Forum: Ruby on Rails Color coding table rows depending on an attribute

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4dfa3542d9933c6fc887dbcea5853a75?d=identicon&s=25 ebrad (Guest)
on 2007-07-09 23:27
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I need to show a different background color depending on the type of
comment posted.  The type of comment is determined from a drop-down
selection.  I figured the simplest way would be to do something like I
have below, but I can't seem to get it to work:

<tr <%= puts '"style = "background: red;"' if comment.comment_type ==
'Hiring Process' %> >

I have 4-5 comment_types that need coloring, so I'll probably move
this into a helper when I'm finished using some form of,

if comment_type == 'Hiring Process'
puts "style = 'background: red;'"
elsif comment_type == 'Job Title Change'
puts "style = 'background: green;'"

A similar application would be a help desk ticket system where high
priority tickets would be shown in a different color.
4dfa3542d9933c6fc887dbcea5853a75?d=identicon&s=25 ebrad (Guest)
on 2007-07-09 23:46
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<tr <%= '"style = "background: red;"' if remark.comment_type ==
'Hiring Process' %> >

a helpful IRC chatter, named gnufied, told me that 'puts' cannot go in
a rhtml.  So, I removed the puts and it worked.
10c122532c00465b809dbf9dc35806a7?d=identicon&s=25 Paolo Negri (Guest)
on 2007-07-09 23:47
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First you need to read more docs about how the erb template language

1) you don't need the puts <%= code %> will print the output of the
code on the page.

2) is not necessary that you include "style =" in the ruby code since
that part is the same in any case. You can do

  <tr style="background: <%= "red" if comment.comment_type == 'Hiring
Process' %>;">

3) instead of writing explicitly the colour you can just set a css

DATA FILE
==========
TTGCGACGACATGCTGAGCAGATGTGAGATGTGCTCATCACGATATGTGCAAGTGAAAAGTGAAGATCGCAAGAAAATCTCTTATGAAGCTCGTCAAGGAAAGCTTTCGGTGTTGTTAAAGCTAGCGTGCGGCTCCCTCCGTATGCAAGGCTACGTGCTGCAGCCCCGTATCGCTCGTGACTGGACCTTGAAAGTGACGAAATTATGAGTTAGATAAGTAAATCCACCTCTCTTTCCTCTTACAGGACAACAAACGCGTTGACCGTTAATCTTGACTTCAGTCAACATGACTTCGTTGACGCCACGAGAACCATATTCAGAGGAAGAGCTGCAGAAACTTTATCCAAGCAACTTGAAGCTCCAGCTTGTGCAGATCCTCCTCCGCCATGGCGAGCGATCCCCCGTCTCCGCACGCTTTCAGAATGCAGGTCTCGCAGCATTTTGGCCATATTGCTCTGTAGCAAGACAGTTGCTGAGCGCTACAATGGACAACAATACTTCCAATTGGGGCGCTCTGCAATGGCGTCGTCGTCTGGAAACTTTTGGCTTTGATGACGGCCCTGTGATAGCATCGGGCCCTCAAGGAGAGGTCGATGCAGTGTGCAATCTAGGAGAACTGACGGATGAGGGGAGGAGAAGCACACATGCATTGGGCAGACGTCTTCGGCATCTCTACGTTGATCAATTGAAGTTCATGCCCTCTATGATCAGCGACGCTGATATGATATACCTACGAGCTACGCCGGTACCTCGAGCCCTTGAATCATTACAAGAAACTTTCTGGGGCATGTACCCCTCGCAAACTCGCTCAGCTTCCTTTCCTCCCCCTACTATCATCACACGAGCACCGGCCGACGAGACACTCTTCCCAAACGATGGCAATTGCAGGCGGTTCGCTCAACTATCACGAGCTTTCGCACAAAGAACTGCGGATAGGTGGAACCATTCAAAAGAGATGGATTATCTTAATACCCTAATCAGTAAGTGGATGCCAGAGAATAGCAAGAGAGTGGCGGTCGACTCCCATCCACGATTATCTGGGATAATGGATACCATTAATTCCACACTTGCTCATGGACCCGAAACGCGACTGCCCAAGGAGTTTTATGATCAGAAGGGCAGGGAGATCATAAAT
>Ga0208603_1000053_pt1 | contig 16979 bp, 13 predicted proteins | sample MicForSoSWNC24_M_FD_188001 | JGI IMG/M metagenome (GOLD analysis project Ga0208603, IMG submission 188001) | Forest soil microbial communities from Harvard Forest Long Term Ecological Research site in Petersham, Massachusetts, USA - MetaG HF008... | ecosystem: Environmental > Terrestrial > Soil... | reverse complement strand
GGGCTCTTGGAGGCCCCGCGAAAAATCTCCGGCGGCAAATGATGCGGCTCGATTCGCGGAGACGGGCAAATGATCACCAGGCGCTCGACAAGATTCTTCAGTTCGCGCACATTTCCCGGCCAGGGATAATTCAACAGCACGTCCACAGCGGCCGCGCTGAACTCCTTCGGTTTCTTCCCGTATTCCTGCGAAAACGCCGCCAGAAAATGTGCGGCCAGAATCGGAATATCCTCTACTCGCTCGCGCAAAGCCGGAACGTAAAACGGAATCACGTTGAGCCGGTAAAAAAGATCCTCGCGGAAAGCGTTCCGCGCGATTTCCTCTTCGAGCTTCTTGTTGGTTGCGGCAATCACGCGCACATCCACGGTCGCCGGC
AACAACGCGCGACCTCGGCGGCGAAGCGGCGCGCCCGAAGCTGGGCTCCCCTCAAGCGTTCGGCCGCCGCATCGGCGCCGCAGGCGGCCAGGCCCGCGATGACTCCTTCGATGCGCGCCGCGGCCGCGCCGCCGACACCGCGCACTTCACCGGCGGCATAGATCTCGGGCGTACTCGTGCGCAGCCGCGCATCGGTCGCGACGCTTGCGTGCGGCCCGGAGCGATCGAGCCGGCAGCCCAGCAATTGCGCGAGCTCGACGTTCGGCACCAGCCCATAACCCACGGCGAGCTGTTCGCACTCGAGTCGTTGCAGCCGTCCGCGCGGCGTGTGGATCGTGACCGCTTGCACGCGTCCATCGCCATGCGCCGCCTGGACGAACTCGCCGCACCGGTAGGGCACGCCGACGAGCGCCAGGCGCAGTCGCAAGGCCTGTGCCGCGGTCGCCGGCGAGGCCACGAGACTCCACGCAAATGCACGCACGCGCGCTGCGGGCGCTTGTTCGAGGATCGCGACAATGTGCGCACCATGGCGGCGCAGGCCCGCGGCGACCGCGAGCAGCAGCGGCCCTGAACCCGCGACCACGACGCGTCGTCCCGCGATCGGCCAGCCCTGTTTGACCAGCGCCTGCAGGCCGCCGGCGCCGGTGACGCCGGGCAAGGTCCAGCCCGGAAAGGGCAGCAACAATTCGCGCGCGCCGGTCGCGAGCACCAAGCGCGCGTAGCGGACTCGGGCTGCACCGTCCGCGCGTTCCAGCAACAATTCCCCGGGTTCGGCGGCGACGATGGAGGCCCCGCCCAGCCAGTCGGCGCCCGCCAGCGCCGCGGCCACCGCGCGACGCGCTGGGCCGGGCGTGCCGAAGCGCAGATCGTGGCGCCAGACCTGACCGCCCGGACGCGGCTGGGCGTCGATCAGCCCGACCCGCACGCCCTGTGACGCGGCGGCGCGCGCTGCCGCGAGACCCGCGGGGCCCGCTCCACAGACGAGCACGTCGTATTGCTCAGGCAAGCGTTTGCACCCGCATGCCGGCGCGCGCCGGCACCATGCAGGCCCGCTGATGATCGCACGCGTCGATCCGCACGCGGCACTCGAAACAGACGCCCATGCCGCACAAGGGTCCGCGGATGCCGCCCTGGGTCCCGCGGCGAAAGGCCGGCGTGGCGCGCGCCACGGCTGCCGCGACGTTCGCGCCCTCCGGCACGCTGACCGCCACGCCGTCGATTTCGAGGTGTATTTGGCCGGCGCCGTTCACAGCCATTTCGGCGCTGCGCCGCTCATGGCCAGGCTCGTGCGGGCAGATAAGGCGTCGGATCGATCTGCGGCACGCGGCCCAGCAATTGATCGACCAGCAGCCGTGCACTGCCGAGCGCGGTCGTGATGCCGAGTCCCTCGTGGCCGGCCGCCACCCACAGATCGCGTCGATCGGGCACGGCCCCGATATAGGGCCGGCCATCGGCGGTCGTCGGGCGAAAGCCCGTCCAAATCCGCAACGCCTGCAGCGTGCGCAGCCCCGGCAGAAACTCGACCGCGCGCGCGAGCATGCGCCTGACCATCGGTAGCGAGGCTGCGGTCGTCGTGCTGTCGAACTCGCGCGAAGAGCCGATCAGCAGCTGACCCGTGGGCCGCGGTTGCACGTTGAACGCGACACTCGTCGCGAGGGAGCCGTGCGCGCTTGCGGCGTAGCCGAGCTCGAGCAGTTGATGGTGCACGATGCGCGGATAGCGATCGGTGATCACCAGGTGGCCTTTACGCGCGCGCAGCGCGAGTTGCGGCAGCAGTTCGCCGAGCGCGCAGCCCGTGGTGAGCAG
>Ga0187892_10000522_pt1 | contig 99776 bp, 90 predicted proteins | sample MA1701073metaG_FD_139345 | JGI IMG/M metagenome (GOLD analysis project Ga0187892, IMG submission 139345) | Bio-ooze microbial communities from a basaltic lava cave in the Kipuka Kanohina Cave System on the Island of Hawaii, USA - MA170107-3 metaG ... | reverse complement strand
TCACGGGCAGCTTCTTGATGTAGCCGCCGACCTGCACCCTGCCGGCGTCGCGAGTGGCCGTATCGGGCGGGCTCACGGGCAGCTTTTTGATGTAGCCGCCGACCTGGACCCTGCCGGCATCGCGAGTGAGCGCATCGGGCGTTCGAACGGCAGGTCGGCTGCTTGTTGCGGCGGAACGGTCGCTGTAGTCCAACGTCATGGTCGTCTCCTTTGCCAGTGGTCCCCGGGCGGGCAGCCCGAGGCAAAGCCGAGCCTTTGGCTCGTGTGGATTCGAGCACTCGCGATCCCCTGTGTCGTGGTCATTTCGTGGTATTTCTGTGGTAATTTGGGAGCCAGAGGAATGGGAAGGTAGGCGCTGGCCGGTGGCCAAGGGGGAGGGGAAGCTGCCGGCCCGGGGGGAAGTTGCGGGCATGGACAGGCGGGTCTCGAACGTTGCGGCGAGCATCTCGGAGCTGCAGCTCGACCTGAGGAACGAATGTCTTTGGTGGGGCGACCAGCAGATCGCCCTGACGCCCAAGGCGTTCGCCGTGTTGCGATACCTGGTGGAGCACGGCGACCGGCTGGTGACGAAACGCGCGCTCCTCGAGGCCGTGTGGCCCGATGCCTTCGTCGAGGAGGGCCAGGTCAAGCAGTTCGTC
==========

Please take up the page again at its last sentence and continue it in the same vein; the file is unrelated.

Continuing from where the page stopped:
class depending by the comment type, you just need to make the
comment_type a valid string for a css class. By instance you can
substitute spaces with _ and make everything lowercase
  <tr class="<%= comment.comment_type.gsub(' ', '_').downcase %>">
4dfa3542d9933c6fc887dbcea5853a75?d=identicon&s=25 ebrad (Guest)
on 2007-07-09 23:52
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Thanks Paolo,

Yeah, you are right, the puts thing was a blunder on my part. Also,
I'm aware about the CSS styling, but I just like to take baby steps
since this is my first rails app.

That was helpful!


Brad Winchester
Ae82cad40a0caca9c932d45c7a9eb3cd?d=identicon&s=25 Michael Glaesemann (Guest)
on 2007-07-10 00:14
(Received via mailing list)
On Jul 9, 2007, at 16:26 , ebrad wrote:

> end
There are two things I think you could do to clean this up:
1) Don't put so much code within HTML tags. A helper can definitely
help with this.
2) Use class attributes to give your tags semantic mean, and then use
CSS to style them appropriately.

For 1), create a helper, something like (untested):

def class_attr_for(comment_type)
   value = case comment_type
           when 'Hiring Process'
           when 'Job Title Change'
   class_attr = value ? %(class="#{value}") : ''

class_attr_for will return either class="someValue" or ""

Then, you can call it in your view template like:

<tr <%= class_attr_for comment_type%>>

And in your CSS add something like:

.hiringProcess { background-color: red; }
.jobTitleChange { background-color: green; }

This gives you much better separation between your mark up and your
presentation, as well as cleaning up the view template.

Hope this helps.

Michael Glaesemann
grzm seespotcode net
4dfa3542d9933c6fc887dbcea5853a75?d=identicon&s=25 ebrad (Guest)
on 2007-07-10 10:02
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You are right...gotta keep it clean and DRY. I'll definitely do this.

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